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Jewish World Review May 7, 2004 / 16 Iyar, 5764

Diana West

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The media stampede | Forgive me, but the head reels. A prison scandal in Iraq — already investigated, already in repair, but only recently and sensationally publicized — is now our nation's destiny, not to mention our national character. City on the Hill? Abu Ghraib. Life, liberty and the pursuit of happiness? Abu Ghraib. Yorktown, Gettysburg, San Juan Hill, Verdun, Midway, Hamburger Hill, Baghdad? Abu Ghraib. Mark Twain, Mickey Mouse, the Salk vaccine and bubble gum? Abu Ghraib, Abu Ghraib, Abu Ghraib.

Why? Because Abu Ghraib is, more than anything else, the fulfillment of the media dream, the Vietnam they think they never had (or had a very long time ago), the aberration to obsess about, the disgrace to exult in and the opportunity — and this is key — to shift the political landscape. That is why 30-some instances of abuse at Abu Ghraib, which range from acts resembling extreme fraternity hazing to actual sexual assault, have sucked all the oxygen from the conflict's urgent questions of life and death, truth and falsehood, and civilization and barbarism.

But isn't Abu Ghraib just such an urgent question? No. The humiliations and assaults perpetrated by a "handful" — and how the media hate that non-collective word — of American servicemen and women are already against both our laws and our sense of decency. There is nothing here to settle (but please — no more women in combat theaters). Criminals will be punished. That is why this is not a Big Story, at the top of the president's list, the focal point of the world.

Or, rather, it shouldn't be. But here is where the insatiable media desire for fulfillment comes in. With Abu Ghraib, the old antagonisms between the media and the military return, with the counter-culturally-minded media exulting over a high and mighty military slip. More than the hard-luck hunt for WMDs, more than the stalemate in Fallujah, more than the death of Pat Tillman, Abu Ghraib is a setback that reflects badly not only on the war effort, but on American serviceman, and in that there is political opportunity.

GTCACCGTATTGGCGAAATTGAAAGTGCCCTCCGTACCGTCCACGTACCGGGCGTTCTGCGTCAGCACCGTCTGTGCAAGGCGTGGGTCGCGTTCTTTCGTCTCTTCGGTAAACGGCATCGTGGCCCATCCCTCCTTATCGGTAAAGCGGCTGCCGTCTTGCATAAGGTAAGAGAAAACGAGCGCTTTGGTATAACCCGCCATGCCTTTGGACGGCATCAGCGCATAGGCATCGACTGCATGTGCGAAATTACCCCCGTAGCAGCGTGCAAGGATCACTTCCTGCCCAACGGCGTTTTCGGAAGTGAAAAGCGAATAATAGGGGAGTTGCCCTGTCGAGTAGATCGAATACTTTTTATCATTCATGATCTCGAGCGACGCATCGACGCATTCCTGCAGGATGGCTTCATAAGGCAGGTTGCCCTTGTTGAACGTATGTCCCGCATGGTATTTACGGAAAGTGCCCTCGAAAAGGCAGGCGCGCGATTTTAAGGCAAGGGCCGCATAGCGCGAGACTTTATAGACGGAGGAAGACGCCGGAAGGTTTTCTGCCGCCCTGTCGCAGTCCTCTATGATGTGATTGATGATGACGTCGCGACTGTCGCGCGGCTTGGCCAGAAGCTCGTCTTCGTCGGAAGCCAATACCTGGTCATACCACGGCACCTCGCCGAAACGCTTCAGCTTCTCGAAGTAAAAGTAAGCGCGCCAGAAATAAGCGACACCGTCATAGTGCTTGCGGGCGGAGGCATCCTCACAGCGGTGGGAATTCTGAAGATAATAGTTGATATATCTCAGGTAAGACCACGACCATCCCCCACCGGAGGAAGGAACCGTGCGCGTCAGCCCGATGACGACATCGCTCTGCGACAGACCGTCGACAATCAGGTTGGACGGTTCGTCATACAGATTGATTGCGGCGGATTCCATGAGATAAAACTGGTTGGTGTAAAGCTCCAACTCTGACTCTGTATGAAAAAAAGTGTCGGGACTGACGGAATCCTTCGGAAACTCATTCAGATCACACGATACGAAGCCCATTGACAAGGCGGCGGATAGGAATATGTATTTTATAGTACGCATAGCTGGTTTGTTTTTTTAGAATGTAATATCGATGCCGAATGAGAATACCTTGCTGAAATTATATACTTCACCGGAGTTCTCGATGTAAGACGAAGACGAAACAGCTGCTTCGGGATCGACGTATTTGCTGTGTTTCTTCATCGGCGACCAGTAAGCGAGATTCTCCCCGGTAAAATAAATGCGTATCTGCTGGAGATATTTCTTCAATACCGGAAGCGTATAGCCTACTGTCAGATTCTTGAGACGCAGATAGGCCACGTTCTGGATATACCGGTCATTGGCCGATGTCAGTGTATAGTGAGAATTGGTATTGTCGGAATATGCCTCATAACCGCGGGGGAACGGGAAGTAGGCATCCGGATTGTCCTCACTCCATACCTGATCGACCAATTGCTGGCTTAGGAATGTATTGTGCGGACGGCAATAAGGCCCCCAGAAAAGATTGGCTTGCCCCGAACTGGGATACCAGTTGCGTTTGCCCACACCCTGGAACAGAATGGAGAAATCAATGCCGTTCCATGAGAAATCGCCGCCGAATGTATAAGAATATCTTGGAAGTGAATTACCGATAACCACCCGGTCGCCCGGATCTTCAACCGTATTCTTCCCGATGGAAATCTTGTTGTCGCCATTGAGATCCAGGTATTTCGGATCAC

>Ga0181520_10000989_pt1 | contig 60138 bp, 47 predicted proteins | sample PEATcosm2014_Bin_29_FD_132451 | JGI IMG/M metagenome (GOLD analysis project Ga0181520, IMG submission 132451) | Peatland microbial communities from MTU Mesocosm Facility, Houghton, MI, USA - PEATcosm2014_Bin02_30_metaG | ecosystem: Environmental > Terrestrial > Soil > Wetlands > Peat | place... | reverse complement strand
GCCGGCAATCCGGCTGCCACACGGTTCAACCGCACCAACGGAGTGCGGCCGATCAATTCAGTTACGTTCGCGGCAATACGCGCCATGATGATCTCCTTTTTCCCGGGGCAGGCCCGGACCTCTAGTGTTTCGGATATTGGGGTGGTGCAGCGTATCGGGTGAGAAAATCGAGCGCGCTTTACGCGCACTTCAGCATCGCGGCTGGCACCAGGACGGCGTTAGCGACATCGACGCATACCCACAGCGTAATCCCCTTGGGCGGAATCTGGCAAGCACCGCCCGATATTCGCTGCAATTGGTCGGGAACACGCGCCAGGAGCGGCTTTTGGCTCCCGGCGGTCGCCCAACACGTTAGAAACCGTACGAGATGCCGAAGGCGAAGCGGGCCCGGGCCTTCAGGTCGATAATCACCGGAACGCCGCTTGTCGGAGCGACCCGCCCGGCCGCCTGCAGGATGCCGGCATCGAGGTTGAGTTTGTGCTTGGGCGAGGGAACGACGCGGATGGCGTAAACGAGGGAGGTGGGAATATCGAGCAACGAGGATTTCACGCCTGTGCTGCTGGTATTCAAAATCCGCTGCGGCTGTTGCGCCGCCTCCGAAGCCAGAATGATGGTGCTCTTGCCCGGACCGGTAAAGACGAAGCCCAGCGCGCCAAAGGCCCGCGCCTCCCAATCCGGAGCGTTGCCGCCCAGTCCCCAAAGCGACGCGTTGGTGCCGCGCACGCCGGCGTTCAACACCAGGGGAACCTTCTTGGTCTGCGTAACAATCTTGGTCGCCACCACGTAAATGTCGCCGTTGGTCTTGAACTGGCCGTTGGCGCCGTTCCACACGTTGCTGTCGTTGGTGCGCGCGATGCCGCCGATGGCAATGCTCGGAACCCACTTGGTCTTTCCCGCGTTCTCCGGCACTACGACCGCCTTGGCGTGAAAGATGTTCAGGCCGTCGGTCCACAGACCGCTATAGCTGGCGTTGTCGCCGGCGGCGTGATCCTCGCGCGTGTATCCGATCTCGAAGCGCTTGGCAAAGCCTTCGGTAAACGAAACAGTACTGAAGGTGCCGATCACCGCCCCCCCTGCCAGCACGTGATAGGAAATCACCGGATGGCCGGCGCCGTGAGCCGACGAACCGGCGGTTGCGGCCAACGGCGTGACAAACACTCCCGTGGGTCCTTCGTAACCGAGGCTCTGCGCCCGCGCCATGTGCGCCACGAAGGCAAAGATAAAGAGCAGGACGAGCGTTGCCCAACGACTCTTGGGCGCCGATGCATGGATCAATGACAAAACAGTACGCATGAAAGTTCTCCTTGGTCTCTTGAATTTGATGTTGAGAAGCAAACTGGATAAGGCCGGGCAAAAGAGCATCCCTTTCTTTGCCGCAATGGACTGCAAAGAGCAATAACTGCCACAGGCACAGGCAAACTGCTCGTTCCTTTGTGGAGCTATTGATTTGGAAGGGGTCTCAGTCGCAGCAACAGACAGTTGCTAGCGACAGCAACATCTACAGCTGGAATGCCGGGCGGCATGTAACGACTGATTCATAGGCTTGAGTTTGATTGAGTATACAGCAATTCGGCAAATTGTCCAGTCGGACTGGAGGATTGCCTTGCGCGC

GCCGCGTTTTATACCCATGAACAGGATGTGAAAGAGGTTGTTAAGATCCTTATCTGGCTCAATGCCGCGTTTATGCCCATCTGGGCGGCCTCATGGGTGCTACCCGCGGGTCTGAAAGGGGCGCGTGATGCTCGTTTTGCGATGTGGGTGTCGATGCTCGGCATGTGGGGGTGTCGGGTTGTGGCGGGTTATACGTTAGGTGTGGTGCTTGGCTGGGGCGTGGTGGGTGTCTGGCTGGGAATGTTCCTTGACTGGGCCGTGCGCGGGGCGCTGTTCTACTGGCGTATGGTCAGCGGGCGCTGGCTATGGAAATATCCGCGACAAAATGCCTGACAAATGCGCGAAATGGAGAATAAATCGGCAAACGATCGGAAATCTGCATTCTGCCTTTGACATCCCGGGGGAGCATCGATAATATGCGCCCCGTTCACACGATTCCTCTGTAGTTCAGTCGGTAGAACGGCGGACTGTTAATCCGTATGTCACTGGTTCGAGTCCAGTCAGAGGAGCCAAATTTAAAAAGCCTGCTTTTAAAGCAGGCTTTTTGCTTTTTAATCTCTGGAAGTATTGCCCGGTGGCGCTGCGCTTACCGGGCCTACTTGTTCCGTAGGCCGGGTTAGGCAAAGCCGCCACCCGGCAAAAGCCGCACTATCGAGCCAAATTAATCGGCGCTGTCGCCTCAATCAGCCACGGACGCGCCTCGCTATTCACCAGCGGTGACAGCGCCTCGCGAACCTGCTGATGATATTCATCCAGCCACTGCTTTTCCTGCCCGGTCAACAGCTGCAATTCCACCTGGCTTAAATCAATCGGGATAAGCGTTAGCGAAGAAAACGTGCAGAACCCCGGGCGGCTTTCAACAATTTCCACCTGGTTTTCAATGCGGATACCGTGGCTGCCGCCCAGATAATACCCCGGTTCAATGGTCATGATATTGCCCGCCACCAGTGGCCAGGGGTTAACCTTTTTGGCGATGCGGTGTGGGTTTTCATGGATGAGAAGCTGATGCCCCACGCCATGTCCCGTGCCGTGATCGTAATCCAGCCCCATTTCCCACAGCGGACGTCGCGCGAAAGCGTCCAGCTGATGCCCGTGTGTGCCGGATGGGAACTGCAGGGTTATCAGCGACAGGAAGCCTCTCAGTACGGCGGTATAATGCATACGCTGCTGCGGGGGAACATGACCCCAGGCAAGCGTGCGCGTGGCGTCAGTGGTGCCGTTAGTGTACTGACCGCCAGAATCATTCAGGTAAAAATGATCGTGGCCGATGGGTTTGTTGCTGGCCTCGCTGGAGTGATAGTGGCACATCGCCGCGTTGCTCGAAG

CNN, for example, couldn't and didn't wait to use Abu Ghraib as a "segue" into a nostalgic, sicko reminiscence of My Lai, the 1968 civilian massacre in Vietnam that still defines the American military for a lingering generation of media, Democratic and Hollywood elites. According to watchdog group Media Research Center's account of the CNN report, images of the My Lai mayhem were followed by images of the naked backsides of abused prisoners at Abu Ghraib. "We all carry with us the potential to be the killer and the victim," said CNN's Bruce Morton, reading the words of a Vietnam-era medic, adding: "Maybe that's the lesson now, too."

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Sorry, that wasn't the lesson then, and it's not the lesson now. But it's one the media love to teach. As a Washington Post writer opined, "These (prison) photos are us. ... These photos show us what we may become, as occupation continues, anger and resentment grows (sic) and costs spiral..." and so, hysterically, on. Woe to us all if we buy this again, that American soldiers — we — are the enemy. Such twistedness lost us Vietnam at home, and it may lose us Iraq, also at home.

Just as the media stampede to depict the U.S. military as a bunch of war criminals came sweeping by, a posse of good guys in white hats — Swift Boat Veterans for Truth — stood up to say it wasn't so. That is, it wasn't so in Vietnam, they said with great seriousness at a remarkable Washington press conference (which the Associated Press, incidentally, failed even to report), directly contradicting everything John Kerry has maintained since jump-starting his public career with tales of unproven wartime atrocities in 1971. "It is a fact that in the entire Vietnam War we did not lose one major battle," said Robert Elder, a member of this organization of sailors who served with Mr. Kerry and who believe he is unfit for the presidency. "We lost the war at home," Mr. Elder continued, "and at home John Kerry was the field general."

Strange that a man who once marshaled the forces of the Vietnam antiwar movement to transform, symbolically, the American soldier from good guy to baby-killer would vie for the presidency at a time when the still inchoate forces of the Iraq antiwar movement seek a poster boy, an atrocity, a way to pull the plug. That slander long ago, amplified by a willing media, eroded support for the Vietnam War, leading to our unconscionable abandonment of the South Vietnamese people in 1975. No wonder the rush to tar our armed forces as "torturers" today has that sick-making '70s ring. Abu Ghraib, however, doesn't have to be a turning point — unless we let them make it one.

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JWR contributor Diana West is a columnist and editorial writer for the Washington Times. Comment by clicking here.

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© 2003, Diana West